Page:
• Egypt: Balancing Interests Over Values - Chuck Freilich
    Egypt, under the thrall of the Muslim Brotherhood, was undergoing democratization only in the sense that Germany was after free elections gave rise to the Nazis in 1932, the mullahs in Iran in 1979, or Hamas in Gaza in 2006. It is not by chance that the liberal camp in Egypt strongly supported the military's ouster of Morsi and the harsh measures adopted since then to suppress the Muslim Brotherhood, a fundamentally anti-democratic organization.
        The U.S. needs a stable Egypt that will remain the head of a moderate, pro-American Arab camp. Without Egypt, there is no pro-American Arab "camp." If America can be a strategic ally of the Saudi regime, it can support the new Egyptian regime too. Paradoxically, the greatest hope for a semidemocratic, stable, moderate, economically viable and pro-American Egypt, at peace with Israel, is for the military to successfully put down the Muslim Brotherhood counter-rebellion and reassert its authority. The writer is a senior fellow at Harvard's Kennedy School. (National Interest)
        See also Another Devil We Know - Shmuel Rosner
    If Israelis are rooting for Egypt's military, it's because they want a government next door that will respect the two countries' peace treaty. And it's because the military is the only institution in Egypt today that can prevent the Sinai Peninsula from becoming a safe haven for radicalism. Israelis are being pragmatic, and that might look ugly, but that's what experience has taught them. (New York Times)
  • Why Are Americans Backing the Muslim Brotherhood? - Robert Reilly
    What were the Egyptian people expected to make of the visits earlier this month by two U.S. senators to Mohammed Morsi, under house arrest, and to the Deputy Guide of the Brotherhood, Khairat al-Shater, also under arrest? No matter what intentions the senators may have had, the choreography of the visits clearly indicated support by the U.S. for a Muslim Brotherhood restoration.
        Deploring violence and calling for reconciliation simply makes the U.S. appear naive and totally disconnected from what is actually taking place. Saudi Arabia and the UAE understand what is going on, which is why they are willing to pony up $12 billion in support of the new government. They are relieved that the Brotherhood's imperial project, of which they were intended victims, has been thwarted for the time being.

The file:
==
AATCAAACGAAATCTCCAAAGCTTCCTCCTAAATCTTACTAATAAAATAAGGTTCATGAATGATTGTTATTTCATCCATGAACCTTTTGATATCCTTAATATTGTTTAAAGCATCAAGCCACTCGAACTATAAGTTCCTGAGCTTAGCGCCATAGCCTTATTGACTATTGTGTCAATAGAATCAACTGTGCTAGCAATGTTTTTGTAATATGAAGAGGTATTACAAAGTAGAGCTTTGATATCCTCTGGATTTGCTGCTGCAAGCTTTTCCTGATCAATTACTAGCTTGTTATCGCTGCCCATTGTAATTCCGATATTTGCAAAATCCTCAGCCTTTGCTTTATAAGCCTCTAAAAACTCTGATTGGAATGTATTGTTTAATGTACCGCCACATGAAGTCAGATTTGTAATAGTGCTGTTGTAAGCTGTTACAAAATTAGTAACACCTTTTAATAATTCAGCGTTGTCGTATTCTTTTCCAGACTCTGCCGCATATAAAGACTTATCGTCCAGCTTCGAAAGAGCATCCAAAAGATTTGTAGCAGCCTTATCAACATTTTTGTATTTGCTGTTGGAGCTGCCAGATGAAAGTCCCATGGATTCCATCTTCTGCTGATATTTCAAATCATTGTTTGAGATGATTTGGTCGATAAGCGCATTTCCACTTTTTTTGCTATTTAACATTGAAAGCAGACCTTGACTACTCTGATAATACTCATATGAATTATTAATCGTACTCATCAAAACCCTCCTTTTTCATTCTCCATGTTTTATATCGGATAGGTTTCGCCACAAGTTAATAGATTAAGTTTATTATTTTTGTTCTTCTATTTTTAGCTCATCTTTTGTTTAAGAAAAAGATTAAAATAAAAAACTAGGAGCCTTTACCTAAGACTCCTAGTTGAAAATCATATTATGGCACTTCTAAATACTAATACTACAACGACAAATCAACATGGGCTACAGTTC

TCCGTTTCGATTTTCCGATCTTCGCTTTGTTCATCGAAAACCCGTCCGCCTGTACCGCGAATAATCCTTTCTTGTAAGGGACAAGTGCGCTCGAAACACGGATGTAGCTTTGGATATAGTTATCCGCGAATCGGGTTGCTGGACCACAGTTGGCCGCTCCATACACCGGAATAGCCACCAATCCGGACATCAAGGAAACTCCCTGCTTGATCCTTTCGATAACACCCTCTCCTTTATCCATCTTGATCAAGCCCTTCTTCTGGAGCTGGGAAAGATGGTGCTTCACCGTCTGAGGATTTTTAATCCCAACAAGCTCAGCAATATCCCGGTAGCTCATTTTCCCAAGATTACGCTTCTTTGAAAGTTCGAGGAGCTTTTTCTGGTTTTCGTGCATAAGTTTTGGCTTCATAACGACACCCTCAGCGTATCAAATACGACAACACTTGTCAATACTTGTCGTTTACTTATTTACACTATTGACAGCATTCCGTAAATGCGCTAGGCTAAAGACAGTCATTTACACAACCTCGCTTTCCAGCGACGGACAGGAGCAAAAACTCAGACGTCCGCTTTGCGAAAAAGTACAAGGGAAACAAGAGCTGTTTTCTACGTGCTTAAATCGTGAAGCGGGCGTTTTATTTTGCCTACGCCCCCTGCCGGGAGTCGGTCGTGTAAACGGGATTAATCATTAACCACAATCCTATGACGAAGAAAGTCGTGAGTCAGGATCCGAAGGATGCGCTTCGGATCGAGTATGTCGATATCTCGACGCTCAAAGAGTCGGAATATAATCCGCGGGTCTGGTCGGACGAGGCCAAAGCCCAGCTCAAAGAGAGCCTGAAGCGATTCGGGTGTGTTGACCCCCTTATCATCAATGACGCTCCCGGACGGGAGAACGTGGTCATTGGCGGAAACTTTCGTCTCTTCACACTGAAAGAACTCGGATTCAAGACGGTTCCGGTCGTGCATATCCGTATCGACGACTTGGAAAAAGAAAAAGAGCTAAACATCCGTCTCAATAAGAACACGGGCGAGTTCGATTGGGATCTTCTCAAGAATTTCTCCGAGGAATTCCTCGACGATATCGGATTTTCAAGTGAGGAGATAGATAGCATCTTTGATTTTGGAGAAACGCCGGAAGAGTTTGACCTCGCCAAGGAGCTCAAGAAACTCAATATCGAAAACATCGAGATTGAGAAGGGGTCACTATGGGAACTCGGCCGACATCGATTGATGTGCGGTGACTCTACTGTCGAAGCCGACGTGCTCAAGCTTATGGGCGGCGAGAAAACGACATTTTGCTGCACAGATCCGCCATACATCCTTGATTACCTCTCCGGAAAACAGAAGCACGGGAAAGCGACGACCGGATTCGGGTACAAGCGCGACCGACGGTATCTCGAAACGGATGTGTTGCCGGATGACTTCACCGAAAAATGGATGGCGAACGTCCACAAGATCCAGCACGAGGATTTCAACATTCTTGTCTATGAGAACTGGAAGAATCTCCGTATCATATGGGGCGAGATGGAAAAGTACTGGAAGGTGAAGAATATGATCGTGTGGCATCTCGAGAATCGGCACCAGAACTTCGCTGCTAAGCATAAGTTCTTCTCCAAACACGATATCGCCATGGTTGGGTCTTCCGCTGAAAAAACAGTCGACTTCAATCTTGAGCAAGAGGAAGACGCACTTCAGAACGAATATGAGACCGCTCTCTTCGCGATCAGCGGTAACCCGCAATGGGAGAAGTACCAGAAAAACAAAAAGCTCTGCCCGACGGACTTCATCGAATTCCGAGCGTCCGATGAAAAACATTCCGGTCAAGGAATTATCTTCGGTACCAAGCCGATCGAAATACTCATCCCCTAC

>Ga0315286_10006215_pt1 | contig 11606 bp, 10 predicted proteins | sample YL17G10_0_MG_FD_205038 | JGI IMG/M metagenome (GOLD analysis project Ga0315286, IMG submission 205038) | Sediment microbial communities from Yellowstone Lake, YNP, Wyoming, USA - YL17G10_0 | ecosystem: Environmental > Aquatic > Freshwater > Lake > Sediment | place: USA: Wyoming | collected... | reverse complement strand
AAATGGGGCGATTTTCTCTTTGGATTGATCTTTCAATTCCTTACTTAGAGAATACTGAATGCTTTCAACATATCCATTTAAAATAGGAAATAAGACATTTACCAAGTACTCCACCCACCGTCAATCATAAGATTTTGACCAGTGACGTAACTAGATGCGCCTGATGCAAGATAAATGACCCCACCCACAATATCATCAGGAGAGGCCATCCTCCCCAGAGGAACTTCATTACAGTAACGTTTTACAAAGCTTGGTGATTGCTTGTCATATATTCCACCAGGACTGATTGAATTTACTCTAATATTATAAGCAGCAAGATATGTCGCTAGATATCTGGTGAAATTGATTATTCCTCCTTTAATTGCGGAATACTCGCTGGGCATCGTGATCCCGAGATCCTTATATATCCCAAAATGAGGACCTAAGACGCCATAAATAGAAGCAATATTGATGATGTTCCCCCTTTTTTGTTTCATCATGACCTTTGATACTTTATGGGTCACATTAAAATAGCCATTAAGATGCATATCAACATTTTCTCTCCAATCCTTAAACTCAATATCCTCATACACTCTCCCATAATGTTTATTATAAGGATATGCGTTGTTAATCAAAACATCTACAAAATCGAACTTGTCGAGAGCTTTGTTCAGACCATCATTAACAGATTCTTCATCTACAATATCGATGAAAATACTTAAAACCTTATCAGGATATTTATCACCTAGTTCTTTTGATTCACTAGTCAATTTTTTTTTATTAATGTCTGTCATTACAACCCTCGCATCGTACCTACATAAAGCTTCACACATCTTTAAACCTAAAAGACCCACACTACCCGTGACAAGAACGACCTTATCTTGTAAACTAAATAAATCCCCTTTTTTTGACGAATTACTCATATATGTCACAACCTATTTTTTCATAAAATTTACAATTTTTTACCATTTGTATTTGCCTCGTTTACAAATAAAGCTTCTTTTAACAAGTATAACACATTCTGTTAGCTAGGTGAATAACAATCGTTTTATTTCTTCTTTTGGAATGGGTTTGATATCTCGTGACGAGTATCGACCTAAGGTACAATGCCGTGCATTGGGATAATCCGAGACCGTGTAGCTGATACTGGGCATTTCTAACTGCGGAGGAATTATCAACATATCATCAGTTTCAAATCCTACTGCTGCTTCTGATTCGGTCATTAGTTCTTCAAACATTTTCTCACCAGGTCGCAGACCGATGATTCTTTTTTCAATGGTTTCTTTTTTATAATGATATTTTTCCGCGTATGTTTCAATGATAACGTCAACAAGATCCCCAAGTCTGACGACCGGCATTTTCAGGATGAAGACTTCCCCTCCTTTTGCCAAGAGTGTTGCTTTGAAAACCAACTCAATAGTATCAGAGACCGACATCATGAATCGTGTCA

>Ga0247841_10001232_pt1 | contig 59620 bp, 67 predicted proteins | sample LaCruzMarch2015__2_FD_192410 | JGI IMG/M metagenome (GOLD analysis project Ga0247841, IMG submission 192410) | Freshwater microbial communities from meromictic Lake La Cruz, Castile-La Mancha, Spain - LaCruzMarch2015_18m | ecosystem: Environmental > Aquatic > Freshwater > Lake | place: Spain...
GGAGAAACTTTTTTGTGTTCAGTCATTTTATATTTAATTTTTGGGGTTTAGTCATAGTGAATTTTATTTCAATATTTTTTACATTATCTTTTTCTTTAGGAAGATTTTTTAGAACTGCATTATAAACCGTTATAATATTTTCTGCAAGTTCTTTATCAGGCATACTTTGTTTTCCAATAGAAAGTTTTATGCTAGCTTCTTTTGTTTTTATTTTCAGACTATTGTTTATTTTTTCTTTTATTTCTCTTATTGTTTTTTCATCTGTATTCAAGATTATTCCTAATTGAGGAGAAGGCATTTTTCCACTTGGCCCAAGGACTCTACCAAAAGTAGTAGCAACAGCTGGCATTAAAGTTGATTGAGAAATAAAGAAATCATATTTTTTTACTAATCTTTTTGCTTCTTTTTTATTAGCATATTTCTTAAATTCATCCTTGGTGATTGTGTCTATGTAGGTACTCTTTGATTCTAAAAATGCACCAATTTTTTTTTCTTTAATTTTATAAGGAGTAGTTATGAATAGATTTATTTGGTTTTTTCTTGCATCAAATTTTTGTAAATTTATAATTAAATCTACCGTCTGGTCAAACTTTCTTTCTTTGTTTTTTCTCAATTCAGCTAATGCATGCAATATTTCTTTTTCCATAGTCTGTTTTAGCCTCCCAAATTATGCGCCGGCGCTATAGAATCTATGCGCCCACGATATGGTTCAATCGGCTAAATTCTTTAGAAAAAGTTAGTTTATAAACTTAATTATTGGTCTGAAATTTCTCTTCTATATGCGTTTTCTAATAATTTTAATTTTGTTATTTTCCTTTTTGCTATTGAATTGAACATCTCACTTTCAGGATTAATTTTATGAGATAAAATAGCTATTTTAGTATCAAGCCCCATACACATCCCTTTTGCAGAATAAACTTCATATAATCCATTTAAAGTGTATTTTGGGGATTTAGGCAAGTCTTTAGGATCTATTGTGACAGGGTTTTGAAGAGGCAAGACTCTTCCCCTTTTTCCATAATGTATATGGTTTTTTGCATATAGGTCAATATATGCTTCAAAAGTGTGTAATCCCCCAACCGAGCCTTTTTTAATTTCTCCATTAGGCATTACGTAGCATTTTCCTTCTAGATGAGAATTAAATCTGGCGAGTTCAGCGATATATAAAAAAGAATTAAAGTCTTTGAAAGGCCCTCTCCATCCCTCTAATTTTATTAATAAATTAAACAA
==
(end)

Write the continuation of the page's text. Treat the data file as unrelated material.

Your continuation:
Instead of just deploring violence, the U.S. should be appraising the character of the moral principles animating the two sides in this conflict and supporting the side that more closely comports with our own. And yes, that may require the choice of a lesser evil. The writer, a senior fellow at the American Foreign Policy Council, was senior advisor for information strategy in the Office of the Secretary of Defense (2002-06) and former director of the Voice of America. (Intercollegiate Review)

Israel: Assad, Hizbullah, Iran Responsible for Attacks Against Civilians (Israel Ministry of Foreign Affairs)

During a discussion on the protection of civilians in armed conflict, Israeli UN Ambassador Ron Prosor told the Security Council on Monday:

  • "By far, the worst instance has been Bashar al-Assad's murderous campaign against the Syrian people. Day after day there are reports of detentions and disappearances; of soldiers ordered to fire on civilians; and of people being kidnapped, beaten and tortured."
  • "The atrocities in Syria have been made possible by the backing Assad receives from Hizbullah....Hizbullah leader Hassan Nasrallah...has proven that he has no regard for the lives that have been lost, for the people who have been forced to flee, or for the untold suffering of the Syrian people."
  • "Before proclaiming his support for the Assad regime, Nasrallah travelled to Iran to secure financial and military backing from Ayatollah Khamenei. We must not forget that the first nonviolent protests were in the streets of Tehran - and the Iranian government's response was to torture, detain and even kill peaceful protesters."
  • "For those who thought that Rouhani's election would be the dawn of a new Iran - take note. After taking office, the new president wasted no time expressing his support for Assad."